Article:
That night, exhausted and overwhelmed, I met a group of my friends for dinner. We had all just graduated and were feeling collectively shell-shocked. Together, we reminisced about the earlier days (only a week prior), and somehow, the knowledge that the city was simultaneously testing all of us lessened the knot in my chest. After a few too many drinks, we ended the night watching the sunrise over the city. And we felt lucky that the city had granted us access even for the night, that we would get another chance the next day.
We felt lucky that the city had granted us access even for the night, that we would get another chance the next day.
After an hour of sleep, I woke up and began the first day of my second job. I had worked retail before and knew I was good at it. I was practically buoyant walking to the subway. But that confidence was shattered the second I arrived. I was escorted to the storeroom stairs, missed the first step, and fell all the way down.
I ended up dramatically splayed at the bottom. The five other staff members that witnessed it froze and then lightly laughed uncomfortably. A man who I would later learn was the top sales associate greeted me with another half-hearted handshake and waltzed right past me, taking the stairs two at a time.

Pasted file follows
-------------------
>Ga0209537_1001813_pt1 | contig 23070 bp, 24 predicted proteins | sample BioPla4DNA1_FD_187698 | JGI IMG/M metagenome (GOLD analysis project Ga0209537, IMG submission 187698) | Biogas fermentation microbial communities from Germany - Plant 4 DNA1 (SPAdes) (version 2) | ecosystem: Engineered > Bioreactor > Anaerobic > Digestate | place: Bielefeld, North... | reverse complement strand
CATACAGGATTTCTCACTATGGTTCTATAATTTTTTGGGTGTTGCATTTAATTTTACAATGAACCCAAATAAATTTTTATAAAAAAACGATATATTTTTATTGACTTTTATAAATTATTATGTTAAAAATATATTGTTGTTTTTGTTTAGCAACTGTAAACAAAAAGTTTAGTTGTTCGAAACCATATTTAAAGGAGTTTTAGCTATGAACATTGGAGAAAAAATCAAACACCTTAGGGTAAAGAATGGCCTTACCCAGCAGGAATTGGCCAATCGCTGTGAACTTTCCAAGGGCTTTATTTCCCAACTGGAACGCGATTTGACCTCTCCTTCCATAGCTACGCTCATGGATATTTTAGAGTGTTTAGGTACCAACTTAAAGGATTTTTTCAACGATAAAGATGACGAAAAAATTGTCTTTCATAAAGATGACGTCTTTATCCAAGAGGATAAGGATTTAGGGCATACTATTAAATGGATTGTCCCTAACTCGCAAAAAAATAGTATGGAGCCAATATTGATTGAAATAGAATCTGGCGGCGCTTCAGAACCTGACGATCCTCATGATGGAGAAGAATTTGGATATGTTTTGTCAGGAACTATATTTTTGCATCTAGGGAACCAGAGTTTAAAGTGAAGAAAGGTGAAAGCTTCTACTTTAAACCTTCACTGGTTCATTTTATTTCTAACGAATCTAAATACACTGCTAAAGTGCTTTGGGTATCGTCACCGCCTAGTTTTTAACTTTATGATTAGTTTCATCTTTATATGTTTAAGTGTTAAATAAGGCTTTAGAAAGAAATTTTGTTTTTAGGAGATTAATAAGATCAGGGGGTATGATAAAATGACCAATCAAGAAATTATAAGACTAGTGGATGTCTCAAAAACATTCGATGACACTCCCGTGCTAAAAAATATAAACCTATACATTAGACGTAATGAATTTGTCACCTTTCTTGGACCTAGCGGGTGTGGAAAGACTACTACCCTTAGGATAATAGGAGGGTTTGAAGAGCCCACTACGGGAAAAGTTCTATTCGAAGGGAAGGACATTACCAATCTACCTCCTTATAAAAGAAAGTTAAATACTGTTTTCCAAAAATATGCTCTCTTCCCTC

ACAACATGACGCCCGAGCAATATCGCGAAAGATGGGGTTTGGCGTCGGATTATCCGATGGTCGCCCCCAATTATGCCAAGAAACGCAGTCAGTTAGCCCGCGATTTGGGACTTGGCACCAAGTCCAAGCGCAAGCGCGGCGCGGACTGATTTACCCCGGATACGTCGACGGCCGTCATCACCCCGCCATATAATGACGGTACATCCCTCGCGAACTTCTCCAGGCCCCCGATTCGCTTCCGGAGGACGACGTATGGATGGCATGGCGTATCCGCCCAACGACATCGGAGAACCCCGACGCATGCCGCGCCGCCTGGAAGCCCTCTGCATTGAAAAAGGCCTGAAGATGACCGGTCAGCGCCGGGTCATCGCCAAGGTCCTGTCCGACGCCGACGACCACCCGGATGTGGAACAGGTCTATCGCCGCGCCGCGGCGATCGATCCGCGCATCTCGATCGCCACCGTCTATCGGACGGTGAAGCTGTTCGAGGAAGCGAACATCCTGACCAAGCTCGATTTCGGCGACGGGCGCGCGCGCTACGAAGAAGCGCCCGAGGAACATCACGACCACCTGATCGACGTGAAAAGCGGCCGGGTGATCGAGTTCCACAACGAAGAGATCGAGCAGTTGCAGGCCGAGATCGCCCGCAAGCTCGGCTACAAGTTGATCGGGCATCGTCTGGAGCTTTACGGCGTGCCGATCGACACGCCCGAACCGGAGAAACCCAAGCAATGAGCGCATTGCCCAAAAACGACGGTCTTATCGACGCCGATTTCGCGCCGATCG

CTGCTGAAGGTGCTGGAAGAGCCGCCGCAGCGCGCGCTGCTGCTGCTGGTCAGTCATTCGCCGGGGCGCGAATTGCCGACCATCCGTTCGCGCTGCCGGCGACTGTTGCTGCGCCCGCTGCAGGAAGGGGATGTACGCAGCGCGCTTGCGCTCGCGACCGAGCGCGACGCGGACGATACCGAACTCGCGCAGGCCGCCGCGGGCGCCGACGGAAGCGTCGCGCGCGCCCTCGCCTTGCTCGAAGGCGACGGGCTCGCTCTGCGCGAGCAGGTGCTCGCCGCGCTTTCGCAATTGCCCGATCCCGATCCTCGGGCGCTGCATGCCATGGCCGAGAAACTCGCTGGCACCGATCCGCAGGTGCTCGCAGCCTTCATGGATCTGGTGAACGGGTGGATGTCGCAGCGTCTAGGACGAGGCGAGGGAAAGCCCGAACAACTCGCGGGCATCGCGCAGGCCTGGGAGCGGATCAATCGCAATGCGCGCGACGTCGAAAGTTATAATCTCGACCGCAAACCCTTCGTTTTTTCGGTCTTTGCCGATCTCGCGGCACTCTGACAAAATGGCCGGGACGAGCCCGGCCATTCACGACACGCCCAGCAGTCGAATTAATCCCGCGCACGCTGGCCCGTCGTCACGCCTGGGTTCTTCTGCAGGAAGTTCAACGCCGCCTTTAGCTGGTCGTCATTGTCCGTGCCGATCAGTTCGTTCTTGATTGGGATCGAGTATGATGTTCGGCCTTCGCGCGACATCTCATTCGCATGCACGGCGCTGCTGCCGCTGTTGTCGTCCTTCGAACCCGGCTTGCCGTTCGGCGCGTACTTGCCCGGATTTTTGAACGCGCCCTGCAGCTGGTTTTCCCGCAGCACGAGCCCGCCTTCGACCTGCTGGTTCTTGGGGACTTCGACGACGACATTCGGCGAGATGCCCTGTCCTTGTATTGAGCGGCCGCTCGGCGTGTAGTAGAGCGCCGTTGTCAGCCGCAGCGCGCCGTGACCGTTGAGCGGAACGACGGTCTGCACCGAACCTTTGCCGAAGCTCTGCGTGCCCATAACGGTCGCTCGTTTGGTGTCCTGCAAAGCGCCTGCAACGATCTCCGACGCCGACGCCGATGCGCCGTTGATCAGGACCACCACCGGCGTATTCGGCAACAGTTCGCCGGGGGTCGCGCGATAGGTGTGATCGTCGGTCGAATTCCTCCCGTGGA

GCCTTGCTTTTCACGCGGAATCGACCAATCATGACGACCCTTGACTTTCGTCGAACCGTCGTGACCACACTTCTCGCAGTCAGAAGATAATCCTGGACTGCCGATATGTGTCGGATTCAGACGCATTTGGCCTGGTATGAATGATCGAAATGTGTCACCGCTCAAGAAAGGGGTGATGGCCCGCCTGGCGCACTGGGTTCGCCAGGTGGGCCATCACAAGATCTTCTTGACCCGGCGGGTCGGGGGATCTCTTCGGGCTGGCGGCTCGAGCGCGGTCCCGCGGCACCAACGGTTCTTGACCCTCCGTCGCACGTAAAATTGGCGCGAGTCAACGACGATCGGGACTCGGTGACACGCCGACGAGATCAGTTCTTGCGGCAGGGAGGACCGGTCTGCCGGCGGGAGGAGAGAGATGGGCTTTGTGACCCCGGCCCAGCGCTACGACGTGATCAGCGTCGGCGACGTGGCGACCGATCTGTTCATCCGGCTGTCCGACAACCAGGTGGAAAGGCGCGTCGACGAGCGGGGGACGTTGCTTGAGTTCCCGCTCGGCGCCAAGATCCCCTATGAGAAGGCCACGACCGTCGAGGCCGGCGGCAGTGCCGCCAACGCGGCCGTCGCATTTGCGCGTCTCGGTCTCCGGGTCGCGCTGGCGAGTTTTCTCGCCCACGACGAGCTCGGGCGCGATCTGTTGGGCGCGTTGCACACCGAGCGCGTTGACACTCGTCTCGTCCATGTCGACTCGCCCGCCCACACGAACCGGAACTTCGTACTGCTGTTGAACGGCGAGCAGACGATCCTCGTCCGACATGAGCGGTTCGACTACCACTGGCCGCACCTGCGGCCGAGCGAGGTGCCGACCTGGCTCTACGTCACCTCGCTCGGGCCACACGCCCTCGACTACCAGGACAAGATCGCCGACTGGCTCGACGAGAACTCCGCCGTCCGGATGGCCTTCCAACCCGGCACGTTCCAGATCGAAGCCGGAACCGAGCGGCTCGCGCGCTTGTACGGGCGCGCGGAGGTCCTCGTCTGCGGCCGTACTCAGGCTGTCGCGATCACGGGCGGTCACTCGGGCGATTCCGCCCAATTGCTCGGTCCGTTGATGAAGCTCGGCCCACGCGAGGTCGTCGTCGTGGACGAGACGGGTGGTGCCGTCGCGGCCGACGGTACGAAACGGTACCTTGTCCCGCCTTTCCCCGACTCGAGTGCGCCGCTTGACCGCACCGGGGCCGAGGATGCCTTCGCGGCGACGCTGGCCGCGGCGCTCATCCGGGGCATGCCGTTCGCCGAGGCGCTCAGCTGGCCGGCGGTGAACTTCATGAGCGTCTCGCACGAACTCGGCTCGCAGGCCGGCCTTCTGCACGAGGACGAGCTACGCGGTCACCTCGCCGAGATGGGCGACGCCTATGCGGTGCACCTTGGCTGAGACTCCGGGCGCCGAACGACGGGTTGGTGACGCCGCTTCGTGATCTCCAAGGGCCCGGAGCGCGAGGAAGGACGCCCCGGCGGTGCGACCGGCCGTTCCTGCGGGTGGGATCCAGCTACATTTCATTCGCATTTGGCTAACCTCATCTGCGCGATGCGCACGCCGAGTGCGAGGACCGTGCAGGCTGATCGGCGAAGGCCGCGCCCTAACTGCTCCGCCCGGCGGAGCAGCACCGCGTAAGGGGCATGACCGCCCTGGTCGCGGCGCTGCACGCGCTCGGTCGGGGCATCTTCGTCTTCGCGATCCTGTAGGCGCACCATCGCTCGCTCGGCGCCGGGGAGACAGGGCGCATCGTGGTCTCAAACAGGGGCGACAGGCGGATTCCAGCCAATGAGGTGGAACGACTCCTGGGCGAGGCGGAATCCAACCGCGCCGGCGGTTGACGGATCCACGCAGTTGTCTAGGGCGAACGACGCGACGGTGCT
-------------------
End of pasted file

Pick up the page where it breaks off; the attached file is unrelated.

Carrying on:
That night, my friends and I met up at a dive bar where we could barely afford the $6 drinks thanks to our essentially nonexistent incomes. There, I was approached by a beautiful man who would later become my first bona-fide, New York City, real-deal relationship. After trading a few songs on the jukebox, I learned that he was a musician who was preparing to go on a reality TV show that fall. I would spend the rest of that summer chasing after his acceptance, in addition to New York’s. And this was just my first two days in the city.